Within two years of the death of Confucius in 479 BCE, his former house in Qufu was quickly consecrated as a temple by the Prince of Lu. By 205 BCE, the emperor had begun offering memorial sacrifices at the temple to honor Confucius, and later emperors would visit this site after their coronation or to commemorate events. The original three-room house of Confucius was removed from the temple complex during a rebuilding undertaken in 611 CE. Later, in 1012 and in 1094, the temple was expanded into a design with four courtyards and more than 400 rooms before a couple of fires forced two massive reconstructions of the complex; and now most of the current buildings date from 1730.
After the Forbidden City in Beijing, the temple complex is the second largest historical building complex in China with a total of 460 rooms. The main buildings are the Stele Pavilions (Shísān Bēiting; 十三碑亭), the Kuiwen Hall (kuí wén gé; 奎文阁), the Apricot Platform (Xìng Tán; 杏坛), the De Mou Tian Di Arch (Démóu Tiāndì; 德侔天地), the Dacheng Hall (Dàchéng Diàn; 大成殿) and the Hall of Confucius’ Wife (Qǐn Diàn; 寝殿). In the center of the courtyard in front of Dacheng Hall stands the Apricot Platform, which commemorates the spot where Confucius gave his first legendary lecture. Each year at Qufu a ceremony is held on September 28 to commemorate Confucius’ birthday.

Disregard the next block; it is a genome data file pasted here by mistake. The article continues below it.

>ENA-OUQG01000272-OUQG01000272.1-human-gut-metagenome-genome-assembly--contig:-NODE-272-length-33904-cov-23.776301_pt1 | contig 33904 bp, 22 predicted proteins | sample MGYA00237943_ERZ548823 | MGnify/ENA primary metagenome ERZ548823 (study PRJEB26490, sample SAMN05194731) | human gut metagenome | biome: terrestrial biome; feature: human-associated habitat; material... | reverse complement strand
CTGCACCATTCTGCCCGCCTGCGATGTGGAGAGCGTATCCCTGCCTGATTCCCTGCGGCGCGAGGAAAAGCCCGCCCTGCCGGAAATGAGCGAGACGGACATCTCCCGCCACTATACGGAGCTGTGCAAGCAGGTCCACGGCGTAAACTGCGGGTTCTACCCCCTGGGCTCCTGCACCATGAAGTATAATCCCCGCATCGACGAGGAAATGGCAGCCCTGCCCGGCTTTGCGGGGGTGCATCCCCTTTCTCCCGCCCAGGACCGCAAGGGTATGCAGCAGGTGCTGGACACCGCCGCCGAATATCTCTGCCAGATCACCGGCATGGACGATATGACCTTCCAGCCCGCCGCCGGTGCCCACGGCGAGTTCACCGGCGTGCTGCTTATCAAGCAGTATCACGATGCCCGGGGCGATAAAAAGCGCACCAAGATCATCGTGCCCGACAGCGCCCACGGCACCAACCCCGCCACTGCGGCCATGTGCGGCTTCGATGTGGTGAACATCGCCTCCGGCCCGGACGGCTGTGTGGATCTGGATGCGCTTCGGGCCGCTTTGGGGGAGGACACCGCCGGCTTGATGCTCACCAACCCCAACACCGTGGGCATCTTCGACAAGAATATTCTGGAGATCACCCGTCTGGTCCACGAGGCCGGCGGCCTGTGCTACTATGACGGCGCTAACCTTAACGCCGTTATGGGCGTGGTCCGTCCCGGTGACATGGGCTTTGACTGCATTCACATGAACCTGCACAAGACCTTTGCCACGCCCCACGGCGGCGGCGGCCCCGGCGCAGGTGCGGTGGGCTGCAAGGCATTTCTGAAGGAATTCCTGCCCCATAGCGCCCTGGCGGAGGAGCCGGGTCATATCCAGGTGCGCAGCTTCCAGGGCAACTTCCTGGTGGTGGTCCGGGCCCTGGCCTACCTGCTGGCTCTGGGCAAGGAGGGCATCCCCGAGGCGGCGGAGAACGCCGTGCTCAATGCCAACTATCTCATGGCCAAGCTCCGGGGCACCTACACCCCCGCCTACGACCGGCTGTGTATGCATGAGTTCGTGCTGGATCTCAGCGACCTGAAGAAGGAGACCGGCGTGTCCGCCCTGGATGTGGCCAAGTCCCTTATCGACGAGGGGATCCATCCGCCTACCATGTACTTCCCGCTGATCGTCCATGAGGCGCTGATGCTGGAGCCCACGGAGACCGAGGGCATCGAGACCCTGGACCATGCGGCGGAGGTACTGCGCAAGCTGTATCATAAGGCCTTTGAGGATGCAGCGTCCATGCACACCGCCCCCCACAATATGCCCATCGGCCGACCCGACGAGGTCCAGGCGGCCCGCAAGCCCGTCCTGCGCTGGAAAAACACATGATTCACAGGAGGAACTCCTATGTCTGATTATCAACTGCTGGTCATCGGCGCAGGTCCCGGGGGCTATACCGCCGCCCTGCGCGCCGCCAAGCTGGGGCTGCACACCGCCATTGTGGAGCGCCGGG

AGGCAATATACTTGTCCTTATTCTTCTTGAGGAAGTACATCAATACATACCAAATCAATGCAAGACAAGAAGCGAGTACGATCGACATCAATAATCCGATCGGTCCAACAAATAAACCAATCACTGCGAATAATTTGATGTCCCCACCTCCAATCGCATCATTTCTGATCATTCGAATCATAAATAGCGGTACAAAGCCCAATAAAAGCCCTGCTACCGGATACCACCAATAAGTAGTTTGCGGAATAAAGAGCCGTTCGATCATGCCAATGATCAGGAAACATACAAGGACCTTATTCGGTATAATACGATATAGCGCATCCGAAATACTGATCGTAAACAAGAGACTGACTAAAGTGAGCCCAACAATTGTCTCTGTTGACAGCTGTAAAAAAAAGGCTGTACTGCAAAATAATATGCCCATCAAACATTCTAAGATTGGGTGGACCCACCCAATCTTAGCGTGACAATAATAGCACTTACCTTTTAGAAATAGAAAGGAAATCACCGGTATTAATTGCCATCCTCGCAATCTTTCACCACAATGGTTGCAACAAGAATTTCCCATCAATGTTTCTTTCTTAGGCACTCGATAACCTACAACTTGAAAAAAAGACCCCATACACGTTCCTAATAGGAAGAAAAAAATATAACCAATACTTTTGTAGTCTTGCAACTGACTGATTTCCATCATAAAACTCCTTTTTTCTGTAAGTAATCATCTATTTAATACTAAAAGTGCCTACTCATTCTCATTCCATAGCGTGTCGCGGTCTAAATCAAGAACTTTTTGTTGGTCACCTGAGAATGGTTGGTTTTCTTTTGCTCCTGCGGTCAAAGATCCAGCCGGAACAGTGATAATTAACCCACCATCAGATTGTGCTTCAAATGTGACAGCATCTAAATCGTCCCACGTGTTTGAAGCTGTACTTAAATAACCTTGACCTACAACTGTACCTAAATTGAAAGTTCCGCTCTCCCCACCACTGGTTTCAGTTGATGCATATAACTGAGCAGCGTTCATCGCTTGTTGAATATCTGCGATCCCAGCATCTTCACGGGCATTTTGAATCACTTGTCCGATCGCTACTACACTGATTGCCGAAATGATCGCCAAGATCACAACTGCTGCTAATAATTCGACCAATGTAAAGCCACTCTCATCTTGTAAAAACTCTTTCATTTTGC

The current structures of the Kong Family Mansion mainly date from the Ming and Qing Dynasties, though the first was built in 1038. Bestowed an emperor’s share of rights and privileges, the Kong family protected and cared for the Confucian sites and governed the largest and most luxurious private estate in China. They had a massive contingent of servants who cooked them 180-course meals and had powers of not only taxation but also execution. In 1503 the massive complex was expanded further into three rows of buildings with 560 rooms and nine courtyards. Today, the mansion works as a fascinating museum on the life of Confucius and the Kong family.
Cemetary of Confucius
Just 2 km (1.2 mi) north of town on Lindao Lu, the Cemetery of Confucius is also known as the Confucius Forest for its cohort of hundreds of peaceful cypress trees. It is both the largest artificial park and the best preserved ancient cemetary in China. It is here that the sage Confucius himself (as well as countless generations of his descendants) are buried. In addition to the tomb of Confucius, there are a number of sculptures from the Ming and Qing Dynasties decorating the tomb sites, and they are constantly filled with an endless stream of tour groups following the colored flags of their leaders.